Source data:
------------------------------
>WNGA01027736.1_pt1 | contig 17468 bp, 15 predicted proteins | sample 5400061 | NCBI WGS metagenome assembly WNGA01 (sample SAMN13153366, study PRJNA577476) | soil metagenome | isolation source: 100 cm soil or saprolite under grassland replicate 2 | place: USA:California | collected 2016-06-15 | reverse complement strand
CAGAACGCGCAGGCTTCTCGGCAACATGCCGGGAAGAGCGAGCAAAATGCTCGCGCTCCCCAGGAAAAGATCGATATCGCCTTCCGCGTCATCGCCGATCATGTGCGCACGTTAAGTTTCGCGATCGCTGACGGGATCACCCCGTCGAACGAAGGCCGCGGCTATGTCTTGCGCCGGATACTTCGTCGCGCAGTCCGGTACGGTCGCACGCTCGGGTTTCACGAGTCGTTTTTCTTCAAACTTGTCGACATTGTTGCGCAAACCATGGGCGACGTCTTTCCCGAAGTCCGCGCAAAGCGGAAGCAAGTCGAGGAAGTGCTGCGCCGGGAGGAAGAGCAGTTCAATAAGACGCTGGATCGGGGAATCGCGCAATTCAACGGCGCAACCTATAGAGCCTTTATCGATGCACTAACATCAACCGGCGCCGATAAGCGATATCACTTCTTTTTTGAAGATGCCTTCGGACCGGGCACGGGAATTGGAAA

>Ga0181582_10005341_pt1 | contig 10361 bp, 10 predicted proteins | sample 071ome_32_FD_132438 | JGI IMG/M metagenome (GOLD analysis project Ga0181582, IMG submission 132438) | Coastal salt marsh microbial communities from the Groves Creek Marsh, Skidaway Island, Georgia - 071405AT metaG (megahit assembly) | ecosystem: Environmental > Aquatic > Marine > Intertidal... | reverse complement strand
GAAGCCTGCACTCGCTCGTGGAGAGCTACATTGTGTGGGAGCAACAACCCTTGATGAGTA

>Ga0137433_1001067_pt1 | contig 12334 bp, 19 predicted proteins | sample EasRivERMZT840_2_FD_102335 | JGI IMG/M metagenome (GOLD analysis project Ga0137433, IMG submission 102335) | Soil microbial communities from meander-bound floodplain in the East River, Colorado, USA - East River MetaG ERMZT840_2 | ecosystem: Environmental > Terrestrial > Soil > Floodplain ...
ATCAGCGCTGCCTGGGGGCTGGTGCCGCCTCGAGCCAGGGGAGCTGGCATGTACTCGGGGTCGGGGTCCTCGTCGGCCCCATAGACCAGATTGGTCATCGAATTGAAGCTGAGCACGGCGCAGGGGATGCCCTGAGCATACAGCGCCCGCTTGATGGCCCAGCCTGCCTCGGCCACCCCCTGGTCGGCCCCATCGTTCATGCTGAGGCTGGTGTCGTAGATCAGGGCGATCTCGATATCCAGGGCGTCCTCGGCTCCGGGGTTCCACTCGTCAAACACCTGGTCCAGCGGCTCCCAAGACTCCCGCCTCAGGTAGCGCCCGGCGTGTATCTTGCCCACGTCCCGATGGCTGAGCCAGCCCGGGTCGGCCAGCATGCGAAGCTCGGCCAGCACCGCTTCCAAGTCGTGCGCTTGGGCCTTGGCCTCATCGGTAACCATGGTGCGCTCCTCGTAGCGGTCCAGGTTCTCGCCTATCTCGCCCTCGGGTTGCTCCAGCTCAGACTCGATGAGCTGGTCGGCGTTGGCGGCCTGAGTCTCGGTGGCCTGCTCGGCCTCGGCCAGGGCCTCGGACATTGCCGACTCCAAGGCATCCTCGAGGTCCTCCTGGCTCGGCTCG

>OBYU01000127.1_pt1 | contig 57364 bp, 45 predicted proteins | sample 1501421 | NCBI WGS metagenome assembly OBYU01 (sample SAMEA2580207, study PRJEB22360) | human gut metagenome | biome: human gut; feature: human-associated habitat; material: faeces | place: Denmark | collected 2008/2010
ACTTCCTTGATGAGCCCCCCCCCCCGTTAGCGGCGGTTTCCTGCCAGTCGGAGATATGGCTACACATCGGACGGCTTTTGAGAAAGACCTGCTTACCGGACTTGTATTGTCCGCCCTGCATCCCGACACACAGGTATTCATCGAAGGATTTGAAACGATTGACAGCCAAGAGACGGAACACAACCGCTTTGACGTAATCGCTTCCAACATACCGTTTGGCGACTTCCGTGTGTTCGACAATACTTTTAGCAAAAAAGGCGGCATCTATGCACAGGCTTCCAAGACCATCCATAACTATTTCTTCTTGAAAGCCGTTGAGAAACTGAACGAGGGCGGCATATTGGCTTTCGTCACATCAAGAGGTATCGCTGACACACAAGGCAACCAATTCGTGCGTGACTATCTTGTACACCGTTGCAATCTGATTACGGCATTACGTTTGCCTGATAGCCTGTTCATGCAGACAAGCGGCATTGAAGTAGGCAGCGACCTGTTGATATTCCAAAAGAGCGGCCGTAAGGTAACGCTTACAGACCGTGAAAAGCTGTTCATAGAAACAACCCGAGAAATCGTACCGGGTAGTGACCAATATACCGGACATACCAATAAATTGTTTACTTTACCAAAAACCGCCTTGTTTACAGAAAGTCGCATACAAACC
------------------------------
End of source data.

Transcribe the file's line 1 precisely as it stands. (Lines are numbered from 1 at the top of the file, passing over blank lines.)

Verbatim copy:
>WNGA01027736.1_pt1 | contig 17468 bp, 15 predicted proteins | sample 5400061 | NCBI WGS metagenome assembly WNGA01 (sample SAMN13153366, study PRJNA577476) | soil metagenome | isolation source: 100 cm soil or saprolite under grassland replicate 2 | place: USA:California | collected 2016-06-15 | reverse complement strand